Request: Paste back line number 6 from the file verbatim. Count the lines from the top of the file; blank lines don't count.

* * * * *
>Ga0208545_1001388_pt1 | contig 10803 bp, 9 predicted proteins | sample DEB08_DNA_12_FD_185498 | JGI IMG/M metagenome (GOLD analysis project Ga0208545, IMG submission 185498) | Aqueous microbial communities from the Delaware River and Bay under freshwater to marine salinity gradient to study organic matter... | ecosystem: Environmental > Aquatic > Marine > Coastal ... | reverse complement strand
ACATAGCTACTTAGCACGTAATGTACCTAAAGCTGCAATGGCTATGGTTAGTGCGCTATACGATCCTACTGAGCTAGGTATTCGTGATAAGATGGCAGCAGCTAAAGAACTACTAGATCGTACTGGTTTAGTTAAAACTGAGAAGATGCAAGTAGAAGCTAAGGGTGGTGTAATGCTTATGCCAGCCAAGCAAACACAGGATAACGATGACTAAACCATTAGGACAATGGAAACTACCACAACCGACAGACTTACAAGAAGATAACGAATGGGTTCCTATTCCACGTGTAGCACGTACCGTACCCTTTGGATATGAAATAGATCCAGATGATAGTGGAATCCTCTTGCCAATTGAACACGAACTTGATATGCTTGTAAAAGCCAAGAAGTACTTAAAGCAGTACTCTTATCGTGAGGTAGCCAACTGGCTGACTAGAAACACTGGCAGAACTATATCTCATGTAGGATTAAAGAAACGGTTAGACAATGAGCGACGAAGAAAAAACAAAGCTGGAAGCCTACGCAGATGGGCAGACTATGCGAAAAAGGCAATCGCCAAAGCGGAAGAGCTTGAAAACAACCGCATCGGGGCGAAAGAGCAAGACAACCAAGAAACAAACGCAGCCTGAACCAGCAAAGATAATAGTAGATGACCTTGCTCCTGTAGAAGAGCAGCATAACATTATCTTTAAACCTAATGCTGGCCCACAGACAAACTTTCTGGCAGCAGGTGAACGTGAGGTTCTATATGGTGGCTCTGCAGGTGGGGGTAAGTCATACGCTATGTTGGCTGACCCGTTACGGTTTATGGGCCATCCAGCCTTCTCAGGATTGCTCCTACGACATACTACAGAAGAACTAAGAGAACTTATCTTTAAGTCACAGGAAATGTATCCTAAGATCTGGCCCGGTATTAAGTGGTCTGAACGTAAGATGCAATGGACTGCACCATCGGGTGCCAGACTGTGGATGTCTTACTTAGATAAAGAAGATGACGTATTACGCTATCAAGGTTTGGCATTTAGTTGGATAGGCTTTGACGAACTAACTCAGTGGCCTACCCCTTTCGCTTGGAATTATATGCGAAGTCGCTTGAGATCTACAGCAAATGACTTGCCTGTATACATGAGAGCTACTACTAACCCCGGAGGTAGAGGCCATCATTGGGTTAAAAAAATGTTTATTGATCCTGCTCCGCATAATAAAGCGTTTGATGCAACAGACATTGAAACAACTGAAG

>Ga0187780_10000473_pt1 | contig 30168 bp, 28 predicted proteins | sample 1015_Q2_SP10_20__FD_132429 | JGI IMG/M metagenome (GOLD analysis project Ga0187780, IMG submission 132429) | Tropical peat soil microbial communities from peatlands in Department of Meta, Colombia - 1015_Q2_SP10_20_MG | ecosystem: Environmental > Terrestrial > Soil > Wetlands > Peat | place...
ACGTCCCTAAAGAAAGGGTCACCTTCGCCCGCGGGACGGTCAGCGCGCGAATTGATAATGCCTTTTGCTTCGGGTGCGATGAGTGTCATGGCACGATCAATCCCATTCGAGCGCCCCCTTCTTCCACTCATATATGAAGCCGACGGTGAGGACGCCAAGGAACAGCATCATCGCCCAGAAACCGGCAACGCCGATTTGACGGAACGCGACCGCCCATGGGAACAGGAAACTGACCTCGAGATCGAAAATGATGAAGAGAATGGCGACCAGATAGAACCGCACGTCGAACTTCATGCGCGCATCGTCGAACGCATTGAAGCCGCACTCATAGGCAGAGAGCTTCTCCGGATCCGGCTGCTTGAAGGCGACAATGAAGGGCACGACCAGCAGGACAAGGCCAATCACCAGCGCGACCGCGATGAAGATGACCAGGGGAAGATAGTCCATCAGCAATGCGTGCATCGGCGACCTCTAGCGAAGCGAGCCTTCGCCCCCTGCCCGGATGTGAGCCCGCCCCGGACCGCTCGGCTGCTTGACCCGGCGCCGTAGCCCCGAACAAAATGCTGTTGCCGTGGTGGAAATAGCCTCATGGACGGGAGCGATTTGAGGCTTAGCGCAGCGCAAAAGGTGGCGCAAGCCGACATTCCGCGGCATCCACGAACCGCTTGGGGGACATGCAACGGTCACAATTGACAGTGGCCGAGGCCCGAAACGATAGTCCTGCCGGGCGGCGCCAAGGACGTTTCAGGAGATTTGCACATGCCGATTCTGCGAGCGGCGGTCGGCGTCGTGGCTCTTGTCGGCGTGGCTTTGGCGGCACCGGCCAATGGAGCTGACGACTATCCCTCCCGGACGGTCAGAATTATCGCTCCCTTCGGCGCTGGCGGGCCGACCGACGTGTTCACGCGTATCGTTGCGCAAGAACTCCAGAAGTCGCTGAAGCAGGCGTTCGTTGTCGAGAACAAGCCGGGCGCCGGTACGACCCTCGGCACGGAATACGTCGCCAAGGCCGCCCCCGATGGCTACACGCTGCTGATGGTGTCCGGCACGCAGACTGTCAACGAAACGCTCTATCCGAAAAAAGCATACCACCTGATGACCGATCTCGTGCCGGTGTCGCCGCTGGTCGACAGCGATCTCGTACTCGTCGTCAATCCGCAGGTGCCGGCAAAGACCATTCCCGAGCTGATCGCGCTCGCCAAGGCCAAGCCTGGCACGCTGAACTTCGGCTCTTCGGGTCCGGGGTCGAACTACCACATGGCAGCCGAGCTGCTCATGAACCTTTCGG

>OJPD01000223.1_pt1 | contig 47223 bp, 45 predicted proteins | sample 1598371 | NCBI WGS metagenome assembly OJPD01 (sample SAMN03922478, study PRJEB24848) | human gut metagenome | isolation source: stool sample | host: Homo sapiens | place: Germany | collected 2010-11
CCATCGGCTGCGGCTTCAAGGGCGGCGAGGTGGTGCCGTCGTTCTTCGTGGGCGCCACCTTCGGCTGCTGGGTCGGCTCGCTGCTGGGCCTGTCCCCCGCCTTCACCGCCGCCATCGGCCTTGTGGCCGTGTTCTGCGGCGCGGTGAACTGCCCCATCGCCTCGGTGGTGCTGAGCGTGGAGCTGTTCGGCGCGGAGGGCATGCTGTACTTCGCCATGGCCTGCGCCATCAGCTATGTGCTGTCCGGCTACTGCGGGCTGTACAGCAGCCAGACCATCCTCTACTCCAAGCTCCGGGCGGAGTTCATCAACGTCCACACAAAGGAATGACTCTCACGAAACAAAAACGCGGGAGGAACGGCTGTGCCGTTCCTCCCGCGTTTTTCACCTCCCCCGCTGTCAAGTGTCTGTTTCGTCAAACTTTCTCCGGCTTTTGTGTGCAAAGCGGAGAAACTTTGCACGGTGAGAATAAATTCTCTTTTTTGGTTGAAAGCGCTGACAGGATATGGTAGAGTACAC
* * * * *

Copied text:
CCATCGGCTGCGGCTTCAAGGGCGGCGAGGTGGTGCCGTCGTTCTTCGTGGGCGCCACCTTCGGCTGCTGGGTCGGCTCGCTGCTGGGCCTGTCCCCCGCCTTCACCGCCGCCATCGGCCTTGTGGCCGTGTTCTGCGGCGCGGTGAACTGCCCCATCGCCTCGGTGGTGCTGAGCGTGGAGCTGTTCGGCGCGGAGGGCATGCTGTACTTCGCCATGGCCTGCGCCATCAGCTATGTGCTGTCCGGCTACTGCGGGCTGTACAGCAGCCAGACCATCCTCTACTCCAAGCTCCGGGCGGAGTTCATCAACGTCCACACAAAGGAATGACTCTCACGAAACAAAAACGCGGGAGGAACGGCTGTGCCGTTCCTCCCGCGTTTTTCACCTCCCCCGCTGTCAAGTGTCTGTTTCGTCAAACTTTCTCCGGCTTTTGTGTGCAAAGCGGAGAAACTTTGCACGGTGAGAATAAATTCTCTTTTTTGGTTGAAAGCGCTGACAGGATATGGTAGAGTACAC